Watercooler

Posted: Friday, May 16, 2003

KIDS STRESS: Losing a job is the height of stress for most of us, especially as the bills don't stop. But adults often fail to realize how stressful the loss of a job can also be on children, according to Lee Hecht Harrison, a New Jersey-based career-services firm.

It makes little sense to try to hide unemployment from a child, said Bernadette Kenny, an executive vice president at the firm. Kids generally know when something's amiss, and if you don't discuss the situation, they are likely to internalize the issue and harbor their own fears alone.

Kenny said children should be told what they can expect in coming months, and what sacrifices they may have to make.

''Kids 5-10 years old are usually anxious about having money for food,'' she said. ''Those 11-16 worry about needing to move and not having the same material things as others in their peer group. Those 17-21 are concerned about being able to afford college, or whether they will have to move home and help support their family.''

Also, teens also may be uneasy about having a parent around the house more, be it for general prying or more diligence about homework and/or doing chores.

HEALTHY FOODS: Those intricate labels on prepared foods these days have a wide reading audience, according to a survey that found Americans overwhelmingly interested in improving their diets.

Nearly two-thirds of supermarket shoppers, 64 percent, said they consider the nutritional value of products before they decide whether to buy them, according to an online survey of 500 people.

Americans also appear less price sensitive when it comes to perceived ''healthy products'' almost half, 46 percent, said they would pay more. And 20 percent said they'd sacrifice taste for a healthier food. The survey was conducted by research firm InsightExpress.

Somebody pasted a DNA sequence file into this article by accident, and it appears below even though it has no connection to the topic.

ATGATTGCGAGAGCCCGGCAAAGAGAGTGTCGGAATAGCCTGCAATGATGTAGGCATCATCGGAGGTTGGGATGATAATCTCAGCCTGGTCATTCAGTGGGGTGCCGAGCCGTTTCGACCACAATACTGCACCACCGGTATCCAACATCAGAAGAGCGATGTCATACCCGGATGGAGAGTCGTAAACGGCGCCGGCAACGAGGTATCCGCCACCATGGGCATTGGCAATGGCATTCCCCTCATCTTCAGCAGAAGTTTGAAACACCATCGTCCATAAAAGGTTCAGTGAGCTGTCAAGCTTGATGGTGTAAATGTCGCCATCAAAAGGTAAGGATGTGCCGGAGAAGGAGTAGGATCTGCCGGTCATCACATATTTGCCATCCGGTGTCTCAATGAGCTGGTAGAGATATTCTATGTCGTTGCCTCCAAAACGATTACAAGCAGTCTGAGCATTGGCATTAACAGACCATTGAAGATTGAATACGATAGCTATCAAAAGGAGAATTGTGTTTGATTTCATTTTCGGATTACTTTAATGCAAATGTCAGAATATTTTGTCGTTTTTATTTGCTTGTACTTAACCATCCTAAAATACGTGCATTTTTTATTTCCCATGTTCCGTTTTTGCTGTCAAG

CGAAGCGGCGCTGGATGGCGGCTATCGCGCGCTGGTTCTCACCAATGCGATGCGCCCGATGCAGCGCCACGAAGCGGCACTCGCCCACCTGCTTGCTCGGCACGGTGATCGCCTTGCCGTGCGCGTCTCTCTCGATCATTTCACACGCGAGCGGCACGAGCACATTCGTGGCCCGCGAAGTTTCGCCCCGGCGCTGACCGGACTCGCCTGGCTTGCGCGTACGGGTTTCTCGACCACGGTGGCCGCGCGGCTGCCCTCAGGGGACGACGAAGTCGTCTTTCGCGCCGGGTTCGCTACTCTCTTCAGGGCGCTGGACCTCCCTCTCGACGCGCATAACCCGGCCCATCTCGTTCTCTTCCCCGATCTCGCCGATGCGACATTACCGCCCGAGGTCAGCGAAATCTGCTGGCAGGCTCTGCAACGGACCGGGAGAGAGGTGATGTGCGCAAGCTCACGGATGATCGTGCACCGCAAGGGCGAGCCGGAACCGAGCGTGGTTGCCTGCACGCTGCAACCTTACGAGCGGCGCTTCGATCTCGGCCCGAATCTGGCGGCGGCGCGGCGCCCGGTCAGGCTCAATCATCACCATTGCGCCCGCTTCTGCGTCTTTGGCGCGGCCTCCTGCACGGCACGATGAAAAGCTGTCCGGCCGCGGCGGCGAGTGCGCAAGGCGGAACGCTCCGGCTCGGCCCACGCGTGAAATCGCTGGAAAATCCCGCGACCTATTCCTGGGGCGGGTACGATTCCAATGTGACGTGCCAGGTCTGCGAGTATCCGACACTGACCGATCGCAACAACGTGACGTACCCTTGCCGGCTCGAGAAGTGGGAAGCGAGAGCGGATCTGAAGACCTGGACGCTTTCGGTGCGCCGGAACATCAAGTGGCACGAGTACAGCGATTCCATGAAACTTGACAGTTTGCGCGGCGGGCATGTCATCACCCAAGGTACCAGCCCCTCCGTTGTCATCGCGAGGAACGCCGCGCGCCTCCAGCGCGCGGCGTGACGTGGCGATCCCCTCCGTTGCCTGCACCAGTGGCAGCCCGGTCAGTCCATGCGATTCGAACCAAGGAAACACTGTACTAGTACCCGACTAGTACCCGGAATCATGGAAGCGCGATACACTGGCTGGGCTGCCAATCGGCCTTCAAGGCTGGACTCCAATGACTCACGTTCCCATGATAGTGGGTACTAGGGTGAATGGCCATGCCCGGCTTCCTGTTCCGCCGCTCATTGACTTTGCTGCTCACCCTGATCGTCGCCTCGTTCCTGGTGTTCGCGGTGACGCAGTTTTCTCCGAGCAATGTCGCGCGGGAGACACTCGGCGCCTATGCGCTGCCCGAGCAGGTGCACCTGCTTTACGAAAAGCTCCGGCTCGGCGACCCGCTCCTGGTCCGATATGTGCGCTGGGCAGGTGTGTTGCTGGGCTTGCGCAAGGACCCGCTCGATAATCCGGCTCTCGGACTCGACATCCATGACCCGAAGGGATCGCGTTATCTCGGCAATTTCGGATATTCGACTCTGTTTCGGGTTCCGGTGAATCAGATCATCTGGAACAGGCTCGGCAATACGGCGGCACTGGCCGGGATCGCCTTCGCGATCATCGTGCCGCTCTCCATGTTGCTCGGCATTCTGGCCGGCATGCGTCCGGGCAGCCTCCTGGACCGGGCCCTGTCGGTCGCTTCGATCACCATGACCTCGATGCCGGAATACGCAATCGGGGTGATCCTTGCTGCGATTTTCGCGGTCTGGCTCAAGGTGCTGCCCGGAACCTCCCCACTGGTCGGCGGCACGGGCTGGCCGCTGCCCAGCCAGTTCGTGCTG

RATING AMUSEMENT: Consumer Reports recently turned its pollsters loose on the subject of amusement parks.

The central Florida industry behemoths, Seaworld and Epcot, fared well for value, with the magazine saying more than 40 percent of 2,500 people who visited between November 2000 and November 2002 rated them positively for their affordability.

On the other end of that ranking was Disney's California Adventure, in Anaheim, Calif.; Knott's Berry Farm, north of San Diego; and Universal Studios Hollywood and Florida. Fewer than 30 percent called those attractions a good value.

Some of the magazine's tips for a better trip:

Surf the Web: Before you choose your destination, visit the parks' Web sites to get detailed descriptions of rides and attractions, price-shop for a room, order tickets, learn about restaurants and find deals and discounts.

Be alert for deals: The stalled economy can be a boon for tourists. Nearly 70 percent of respondents said they paid less than the regular admission price of about $42 to $52 a day.

Beware of package deals: They may sound good, but they can be hard to cancel and may cost more in the long run. And given the cost and complaints about food, consider eating a snack for lunch and having breakfast and dinner outside the park.

Crowds can kill a good time: Hordes of people make or break a vacation, especially if you spend all your time in line. More than a quarter, 27 percent, of visitors said they wish they'd gone at a less crowded time; and nearly a third groused about long lines.



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